By Barbara Kessler
Green Right Now
It's Earth Day. How silly. We're on this planet 24/7. But I guess after the Cuyahoga River went up in flames, it was time for a reminder.
Today, as we roast under a greenhouse gas blanket of around 400 ppm carbon dioxide, higher than it's ever been for humans, the reminder's still valuable.
There are about 100 things you could do on Earth Day. You can pledge, repair or restore something to mark the day so many ways. And there are about 100 books telling you what and how to do this. If you've got something in mind – getting an electric car or remembering your reusable grocery bags – go for it!
The point is, take steps.
This year, I'm thinking, what if everyone just planted a tree? In their own backyard, or via a contribution to a tree planting group? It would make a difference. Just add a tree. Maybe two.
Trees help cleanse the air, slow runoff, feed bugs, nurture birds, cool the planet and calm our nerves. This is all scientifically proven. (And I just read a sweet book about an endearing tree nut, called The Man Who Planted Trees. This book extols the value of native trees and chronicles our stupid ignorant abuse of them, which reminds me of other good books about trees, like the one for little kids called Seeds of Change about Kenyan Greenbelt founder Wangari Maathai or that tear-jerker for all ages, The Giving Tree.)
Mother Nature knew what she was up to when she endowed trees with her magical powers.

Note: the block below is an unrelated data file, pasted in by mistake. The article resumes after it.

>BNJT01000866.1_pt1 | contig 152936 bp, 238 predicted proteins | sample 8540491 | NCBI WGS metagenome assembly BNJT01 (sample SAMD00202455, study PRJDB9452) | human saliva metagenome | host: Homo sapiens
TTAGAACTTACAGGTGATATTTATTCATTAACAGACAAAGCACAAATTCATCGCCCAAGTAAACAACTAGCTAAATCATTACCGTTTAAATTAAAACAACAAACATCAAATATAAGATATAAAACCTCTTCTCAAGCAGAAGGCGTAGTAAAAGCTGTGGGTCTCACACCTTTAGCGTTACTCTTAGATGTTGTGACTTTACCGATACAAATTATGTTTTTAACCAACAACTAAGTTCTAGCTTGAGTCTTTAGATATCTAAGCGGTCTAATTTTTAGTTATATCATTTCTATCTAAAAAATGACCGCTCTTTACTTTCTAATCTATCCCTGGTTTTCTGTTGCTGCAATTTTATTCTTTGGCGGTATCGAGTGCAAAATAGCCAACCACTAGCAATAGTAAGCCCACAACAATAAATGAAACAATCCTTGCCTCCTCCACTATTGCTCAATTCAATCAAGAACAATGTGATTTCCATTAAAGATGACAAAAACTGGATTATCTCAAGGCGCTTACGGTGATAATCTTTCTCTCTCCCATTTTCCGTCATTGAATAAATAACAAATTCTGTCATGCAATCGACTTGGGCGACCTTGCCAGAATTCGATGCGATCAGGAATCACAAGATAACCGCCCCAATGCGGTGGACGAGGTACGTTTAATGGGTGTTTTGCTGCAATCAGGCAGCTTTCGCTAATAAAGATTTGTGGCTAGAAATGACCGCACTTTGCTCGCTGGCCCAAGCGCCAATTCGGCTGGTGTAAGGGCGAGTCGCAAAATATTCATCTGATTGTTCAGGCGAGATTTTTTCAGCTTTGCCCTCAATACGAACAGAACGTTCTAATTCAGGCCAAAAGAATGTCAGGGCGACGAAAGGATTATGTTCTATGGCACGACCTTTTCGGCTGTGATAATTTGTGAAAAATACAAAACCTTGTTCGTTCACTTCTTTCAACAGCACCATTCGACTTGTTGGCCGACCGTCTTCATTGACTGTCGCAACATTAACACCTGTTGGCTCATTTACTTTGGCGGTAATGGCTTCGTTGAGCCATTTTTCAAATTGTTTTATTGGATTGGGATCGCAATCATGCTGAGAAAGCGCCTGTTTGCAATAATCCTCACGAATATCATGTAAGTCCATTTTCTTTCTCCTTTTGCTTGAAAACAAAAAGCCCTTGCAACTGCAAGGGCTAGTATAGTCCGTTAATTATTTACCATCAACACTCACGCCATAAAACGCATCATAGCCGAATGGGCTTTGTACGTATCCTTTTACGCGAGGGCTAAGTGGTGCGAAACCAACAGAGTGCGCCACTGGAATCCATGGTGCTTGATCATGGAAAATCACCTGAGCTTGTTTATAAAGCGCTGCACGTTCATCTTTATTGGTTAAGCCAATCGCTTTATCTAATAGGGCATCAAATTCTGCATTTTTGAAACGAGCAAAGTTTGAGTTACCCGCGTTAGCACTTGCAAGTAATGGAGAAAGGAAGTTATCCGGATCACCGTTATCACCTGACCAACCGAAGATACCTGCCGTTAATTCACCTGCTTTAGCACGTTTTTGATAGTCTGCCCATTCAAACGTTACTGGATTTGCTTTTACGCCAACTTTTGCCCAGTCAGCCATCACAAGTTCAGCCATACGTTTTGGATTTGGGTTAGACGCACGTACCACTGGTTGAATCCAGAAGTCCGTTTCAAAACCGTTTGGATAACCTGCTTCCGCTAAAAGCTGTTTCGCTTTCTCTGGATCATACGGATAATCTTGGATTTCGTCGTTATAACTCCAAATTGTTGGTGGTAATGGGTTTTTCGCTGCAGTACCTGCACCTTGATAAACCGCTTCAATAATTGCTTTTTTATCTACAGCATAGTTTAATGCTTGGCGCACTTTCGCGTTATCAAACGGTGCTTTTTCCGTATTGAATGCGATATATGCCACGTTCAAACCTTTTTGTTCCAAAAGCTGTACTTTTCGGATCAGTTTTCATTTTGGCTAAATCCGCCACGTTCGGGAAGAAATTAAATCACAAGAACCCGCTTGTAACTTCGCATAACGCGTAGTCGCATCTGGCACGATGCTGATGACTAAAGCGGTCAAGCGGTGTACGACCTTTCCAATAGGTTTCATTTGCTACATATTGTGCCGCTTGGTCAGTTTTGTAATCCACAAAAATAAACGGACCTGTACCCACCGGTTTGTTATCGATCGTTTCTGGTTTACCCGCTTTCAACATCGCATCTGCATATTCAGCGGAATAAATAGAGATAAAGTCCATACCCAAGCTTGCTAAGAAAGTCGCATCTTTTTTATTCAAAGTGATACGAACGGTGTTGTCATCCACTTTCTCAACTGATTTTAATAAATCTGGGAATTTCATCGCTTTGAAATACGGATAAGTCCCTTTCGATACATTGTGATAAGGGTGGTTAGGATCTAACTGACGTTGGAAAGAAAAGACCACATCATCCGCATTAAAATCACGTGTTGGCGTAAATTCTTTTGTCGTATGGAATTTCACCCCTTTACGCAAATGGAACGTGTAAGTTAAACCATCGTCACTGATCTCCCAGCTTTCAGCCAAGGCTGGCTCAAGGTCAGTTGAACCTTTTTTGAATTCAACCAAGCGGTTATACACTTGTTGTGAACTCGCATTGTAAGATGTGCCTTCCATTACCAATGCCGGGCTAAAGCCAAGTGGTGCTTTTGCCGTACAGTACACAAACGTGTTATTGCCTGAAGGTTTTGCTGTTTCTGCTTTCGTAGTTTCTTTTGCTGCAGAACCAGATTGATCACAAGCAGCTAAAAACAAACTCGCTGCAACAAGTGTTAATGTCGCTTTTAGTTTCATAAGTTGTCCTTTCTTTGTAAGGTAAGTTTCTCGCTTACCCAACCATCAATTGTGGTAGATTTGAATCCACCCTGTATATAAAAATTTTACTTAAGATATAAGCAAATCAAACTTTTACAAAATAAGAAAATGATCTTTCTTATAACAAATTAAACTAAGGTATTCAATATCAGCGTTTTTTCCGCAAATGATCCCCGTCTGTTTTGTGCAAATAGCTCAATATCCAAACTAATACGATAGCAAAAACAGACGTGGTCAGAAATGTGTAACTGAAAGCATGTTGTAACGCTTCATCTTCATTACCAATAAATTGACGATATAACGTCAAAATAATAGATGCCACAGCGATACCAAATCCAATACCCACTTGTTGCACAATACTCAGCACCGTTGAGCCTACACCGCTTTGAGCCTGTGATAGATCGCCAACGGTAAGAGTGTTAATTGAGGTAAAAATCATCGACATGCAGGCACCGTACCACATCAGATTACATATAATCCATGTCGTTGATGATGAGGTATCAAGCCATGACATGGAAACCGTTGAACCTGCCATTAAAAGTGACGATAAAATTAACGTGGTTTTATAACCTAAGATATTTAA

Did you know that the roots of trees sustain microorganisms that enrich the soil? That supports the trees and the understory plants, which feeds the wildlife, which sustains the ecosystem, which may even help plump up the clouds, which keeps our giant rock in balance and suitable for our life. Or as they say in grade school, and the green grass grew all around.
Of course, a little 2, 4-D weed and feed messes up that virtuous root-planet cycle.
Because we now understand that trees could help us avert climate disaster, we're actually putting trees back in Europe and the US. We reforesting.
Meanwhile, our consumerist alter-ego is furiously burning forests in Indonesia for palm oil, and sending out the bulldozer to make space for soybeans and livestock in South America.
Geopolitics aside, liking trees is not controversial. You can be a tree-hugger. Be a tree-hugger. Be a tree-hugger in your own town. Just not in your own mind. Later, you can learn more about the orangutans being blasted from existence because of snack foods.
For now, start with just one tree. Maybe it produces lemons on your patio. Voile! You're a local food producer. Maybe it shelters your home. AC bill, take that!
Or, if you contribute to a tree group, you can help restore the rainforests, or the Rocky Mountain pines savaged by a tiny beetle unleashed by climate change. You don't have to blockade Exxon's offices or picket the White House, you can do this from your own home. In fact, do it from your own home. Because that's where this starts and what it is ultimately about, your home and your family. Your future and theirs.
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